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Review: BenQ Joybee GP1 Projector

The term “pocket projector” is used loosely, but don’t let this fool you, as the BenQ GP1 projector is quite powerful.

BenQ Joybee GP1

Some key BenQ Joybee GP1 features:

Resolution: 858×600
Projection System: DLP
Brightness: 100 ANSI Lumens
Light Source: LED (3 RGB)
Contrast Ratio: 2000:1
Aspect Ratio: 4:3 / 16:9
Inputs: USB, RCA, AV, 15-pin computer monitor

For a detailed list of features go here.

BenQ Joybee GP1Review: Setup of the GP1 takes only a matter of minutes. You can literally be up and running in 5 minutes or less. The projector itself comes with an attached front peg which makes leveling quite simple. You can even mount the projector to a tripod, though we didn’t try this out. The navigational buttons on top of the projector are annoying at best. We found that it’s quite easy to hit a button by mistake, so we recommend the included remote control.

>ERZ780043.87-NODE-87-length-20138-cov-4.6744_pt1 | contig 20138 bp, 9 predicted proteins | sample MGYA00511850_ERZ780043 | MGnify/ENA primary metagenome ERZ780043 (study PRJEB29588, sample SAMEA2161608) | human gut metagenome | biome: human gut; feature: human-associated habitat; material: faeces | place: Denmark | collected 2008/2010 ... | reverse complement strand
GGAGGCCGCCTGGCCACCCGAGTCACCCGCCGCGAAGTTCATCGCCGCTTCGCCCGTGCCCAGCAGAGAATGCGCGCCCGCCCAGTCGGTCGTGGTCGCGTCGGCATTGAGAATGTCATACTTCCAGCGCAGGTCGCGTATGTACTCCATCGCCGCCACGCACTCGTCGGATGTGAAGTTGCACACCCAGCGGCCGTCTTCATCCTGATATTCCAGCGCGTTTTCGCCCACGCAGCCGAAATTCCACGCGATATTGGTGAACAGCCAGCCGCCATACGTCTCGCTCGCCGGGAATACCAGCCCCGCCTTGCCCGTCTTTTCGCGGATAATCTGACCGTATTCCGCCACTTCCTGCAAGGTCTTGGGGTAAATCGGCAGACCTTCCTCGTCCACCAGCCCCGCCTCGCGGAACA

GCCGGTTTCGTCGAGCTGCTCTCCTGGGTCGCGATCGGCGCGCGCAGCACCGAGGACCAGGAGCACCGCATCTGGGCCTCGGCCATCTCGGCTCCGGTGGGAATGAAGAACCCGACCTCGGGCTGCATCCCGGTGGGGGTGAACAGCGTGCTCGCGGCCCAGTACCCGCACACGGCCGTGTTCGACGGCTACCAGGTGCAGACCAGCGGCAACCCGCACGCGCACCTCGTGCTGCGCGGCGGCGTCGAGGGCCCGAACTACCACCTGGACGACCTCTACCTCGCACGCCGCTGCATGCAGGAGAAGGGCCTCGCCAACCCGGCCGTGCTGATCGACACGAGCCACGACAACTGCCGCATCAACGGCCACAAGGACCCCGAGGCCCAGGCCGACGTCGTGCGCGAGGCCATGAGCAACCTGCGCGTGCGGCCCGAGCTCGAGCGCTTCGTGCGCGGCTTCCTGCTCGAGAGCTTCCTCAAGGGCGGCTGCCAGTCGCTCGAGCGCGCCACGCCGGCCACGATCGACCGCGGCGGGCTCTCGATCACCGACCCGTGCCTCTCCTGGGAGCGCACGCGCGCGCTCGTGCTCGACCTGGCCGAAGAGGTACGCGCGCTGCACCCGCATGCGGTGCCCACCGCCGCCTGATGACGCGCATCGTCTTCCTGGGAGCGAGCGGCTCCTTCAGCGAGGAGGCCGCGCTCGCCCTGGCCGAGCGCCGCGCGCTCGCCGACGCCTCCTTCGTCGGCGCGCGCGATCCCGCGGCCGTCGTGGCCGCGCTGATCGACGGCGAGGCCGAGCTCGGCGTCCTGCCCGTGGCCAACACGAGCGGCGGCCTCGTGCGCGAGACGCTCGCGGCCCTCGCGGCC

Just like the bigger, more expensive, projectors a dark room is best when using the GP1. We found that semi-lit rooms are still okay for use, but not ideal. Depending upon the color of your surface, the GP1 comes with a plethora of options to ensure that you get the best picture quality for your situation. Along with the front peg, the GP1 also incorporates keystone correction, which helps ensure a great setup.

The GP1 comes with a 2W speaker that is very lackluster, but for its size we didn’t expect much more. We highly recommend hooking the GP1 to some computer speakers or your home entertainment center.

Since the GP1 isn’t as powerful, in regards to lumens, it’s best to use the projector no more than 4 - 5 feet away from your broadcasting surface, this is where we found it worked best.

Final Thoughts: The Joybee GP1 is a low-cost projector that is user friendly and enjoyable to use. The biggest complaint I have is the input cable is no where near long enough. You practically have to have the GP1 no more than 3 feet away from the input device. The sound leaves something to be desired, but this is easily fixed with some computer speakers.

If you want to play Wii Tennis in (almost) life-size or just watch some movies at your home… the GP1 can’t really be beat.